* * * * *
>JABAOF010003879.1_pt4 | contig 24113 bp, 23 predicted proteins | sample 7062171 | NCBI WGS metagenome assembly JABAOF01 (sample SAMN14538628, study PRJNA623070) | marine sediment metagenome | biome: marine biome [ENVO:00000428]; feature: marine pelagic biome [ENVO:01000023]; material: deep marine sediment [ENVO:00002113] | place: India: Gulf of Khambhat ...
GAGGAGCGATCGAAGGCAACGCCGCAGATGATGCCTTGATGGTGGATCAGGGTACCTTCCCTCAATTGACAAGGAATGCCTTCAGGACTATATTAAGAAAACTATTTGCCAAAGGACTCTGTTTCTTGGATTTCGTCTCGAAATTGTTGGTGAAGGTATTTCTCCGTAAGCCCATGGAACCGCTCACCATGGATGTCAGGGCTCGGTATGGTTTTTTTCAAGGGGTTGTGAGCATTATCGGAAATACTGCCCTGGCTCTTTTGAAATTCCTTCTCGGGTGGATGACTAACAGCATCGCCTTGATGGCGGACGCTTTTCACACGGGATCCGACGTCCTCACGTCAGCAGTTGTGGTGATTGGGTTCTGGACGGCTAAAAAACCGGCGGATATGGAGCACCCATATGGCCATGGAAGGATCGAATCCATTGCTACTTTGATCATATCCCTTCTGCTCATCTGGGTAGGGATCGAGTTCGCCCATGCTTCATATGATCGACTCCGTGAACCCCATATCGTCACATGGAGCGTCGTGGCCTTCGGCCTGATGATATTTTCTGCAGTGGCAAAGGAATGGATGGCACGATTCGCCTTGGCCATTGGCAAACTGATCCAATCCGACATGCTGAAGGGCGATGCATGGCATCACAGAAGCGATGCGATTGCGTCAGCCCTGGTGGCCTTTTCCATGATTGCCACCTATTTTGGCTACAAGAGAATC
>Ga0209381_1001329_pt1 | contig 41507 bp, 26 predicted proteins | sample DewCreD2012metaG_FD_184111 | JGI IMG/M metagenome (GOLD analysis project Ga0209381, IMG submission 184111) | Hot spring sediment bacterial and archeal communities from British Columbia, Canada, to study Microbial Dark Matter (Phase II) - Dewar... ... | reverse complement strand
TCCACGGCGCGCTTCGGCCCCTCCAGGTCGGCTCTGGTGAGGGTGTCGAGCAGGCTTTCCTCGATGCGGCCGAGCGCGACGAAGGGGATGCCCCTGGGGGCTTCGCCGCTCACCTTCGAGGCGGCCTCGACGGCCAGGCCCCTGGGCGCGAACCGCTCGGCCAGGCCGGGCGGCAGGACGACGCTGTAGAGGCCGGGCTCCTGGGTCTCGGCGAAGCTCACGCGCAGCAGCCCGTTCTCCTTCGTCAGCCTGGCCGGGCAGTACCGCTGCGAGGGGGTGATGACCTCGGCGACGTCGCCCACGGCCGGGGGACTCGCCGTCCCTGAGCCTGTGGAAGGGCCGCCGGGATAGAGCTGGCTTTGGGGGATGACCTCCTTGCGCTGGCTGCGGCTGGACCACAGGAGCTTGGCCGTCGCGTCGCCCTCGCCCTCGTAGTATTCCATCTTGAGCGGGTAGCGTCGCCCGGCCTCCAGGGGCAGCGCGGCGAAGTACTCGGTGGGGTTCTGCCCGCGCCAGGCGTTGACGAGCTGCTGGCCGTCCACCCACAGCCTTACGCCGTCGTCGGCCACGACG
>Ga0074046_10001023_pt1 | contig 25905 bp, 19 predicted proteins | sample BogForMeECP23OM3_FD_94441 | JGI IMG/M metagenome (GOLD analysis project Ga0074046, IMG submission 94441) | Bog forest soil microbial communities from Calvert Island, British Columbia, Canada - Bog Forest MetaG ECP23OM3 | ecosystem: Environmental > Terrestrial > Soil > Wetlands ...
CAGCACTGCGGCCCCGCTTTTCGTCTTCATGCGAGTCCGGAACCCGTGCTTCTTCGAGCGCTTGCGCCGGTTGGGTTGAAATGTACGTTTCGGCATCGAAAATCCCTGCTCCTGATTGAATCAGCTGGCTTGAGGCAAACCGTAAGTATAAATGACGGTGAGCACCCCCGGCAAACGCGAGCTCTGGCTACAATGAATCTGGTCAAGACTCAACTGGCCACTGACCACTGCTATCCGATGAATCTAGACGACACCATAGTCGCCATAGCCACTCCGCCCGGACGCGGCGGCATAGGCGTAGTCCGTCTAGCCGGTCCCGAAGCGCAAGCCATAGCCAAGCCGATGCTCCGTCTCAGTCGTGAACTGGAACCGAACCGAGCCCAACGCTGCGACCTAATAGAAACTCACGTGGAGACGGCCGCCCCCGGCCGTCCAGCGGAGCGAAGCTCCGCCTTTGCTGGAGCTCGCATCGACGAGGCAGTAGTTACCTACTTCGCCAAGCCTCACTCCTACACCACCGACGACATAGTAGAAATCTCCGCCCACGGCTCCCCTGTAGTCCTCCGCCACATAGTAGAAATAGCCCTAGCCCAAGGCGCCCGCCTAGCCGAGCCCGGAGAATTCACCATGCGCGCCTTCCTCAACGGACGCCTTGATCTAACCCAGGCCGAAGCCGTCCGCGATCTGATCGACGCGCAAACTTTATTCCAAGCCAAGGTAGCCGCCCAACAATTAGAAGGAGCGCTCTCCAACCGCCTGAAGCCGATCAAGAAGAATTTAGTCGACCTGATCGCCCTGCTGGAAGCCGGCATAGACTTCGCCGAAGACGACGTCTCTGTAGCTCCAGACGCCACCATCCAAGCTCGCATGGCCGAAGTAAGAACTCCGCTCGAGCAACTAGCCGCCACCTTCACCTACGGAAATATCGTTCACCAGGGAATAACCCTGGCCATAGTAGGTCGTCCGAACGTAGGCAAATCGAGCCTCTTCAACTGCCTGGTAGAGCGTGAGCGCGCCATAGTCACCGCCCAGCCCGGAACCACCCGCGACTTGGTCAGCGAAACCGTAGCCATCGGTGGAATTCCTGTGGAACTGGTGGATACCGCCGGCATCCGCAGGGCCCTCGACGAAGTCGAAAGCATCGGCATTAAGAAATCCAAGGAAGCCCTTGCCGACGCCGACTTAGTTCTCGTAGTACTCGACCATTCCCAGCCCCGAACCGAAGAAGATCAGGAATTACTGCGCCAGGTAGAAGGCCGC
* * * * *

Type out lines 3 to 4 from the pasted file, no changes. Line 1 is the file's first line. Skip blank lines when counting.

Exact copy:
>Ga0209381_1001329_pt1 | contig 41507 bp, 26 predicted proteins | sample DewCreD2012metaG_FD_184111 | JGI IMG/M metagenome (GOLD analysis project Ga0209381, IMG submission 184111) | Hot spring sediment bacterial and archeal communities from British Columbia, Canada, to study Microbial Dark Matter (Phase II) - Dewar... ... | reverse complement strand
TCCACGGCGCGCTTCGGCCCCTCCAGGTCGGCTCTGGTGAGGGTGTCGAGCAGGCTTTCCTCGATGCGGCCGAGCGCGACGAAGGGGATGCCCCTGGGGGCTTCGCCGCTCACCTTCGAGGCGGCCTCGACGGCCAGGCCCCTGGGCGCGAACCGCTCGGCCAGGCCGGGCGGCAGGACGACGCTGTAGAGGCCGGGCTCCTGGGTCTCGGCGAAGCTCACGCGCAGCAGCCCGTTCTCCTTCGTCAGCCTGGCCGGGCAGTACCGCTGCGAGGGGGTGATGACCTCGGCGACGTCGCCCACGGCCGGGGGACTCGCCGTCCCTGAGCCTGTGGAAGGGCCGCCGGGATAGAGCTGGCTTTGGGGGATGACCTCCTTGCGCTGGCTGCGGCTGGACCACAGGAGCTTGGCCGTCGCGTCGCCCTCGCCCTCGTAGTATTCCATCTTGAGCGGGTAGCGTCGCCCGGCCTCCAGGGGCAGCGCGGCGAAGTACTCGGTGGGGTTCTGCCCGCGCCAGGCGTTGACGAGCTGCTGGCCGTCCACCCACAGCCTTACGCCGTCGTCGGCCACGACG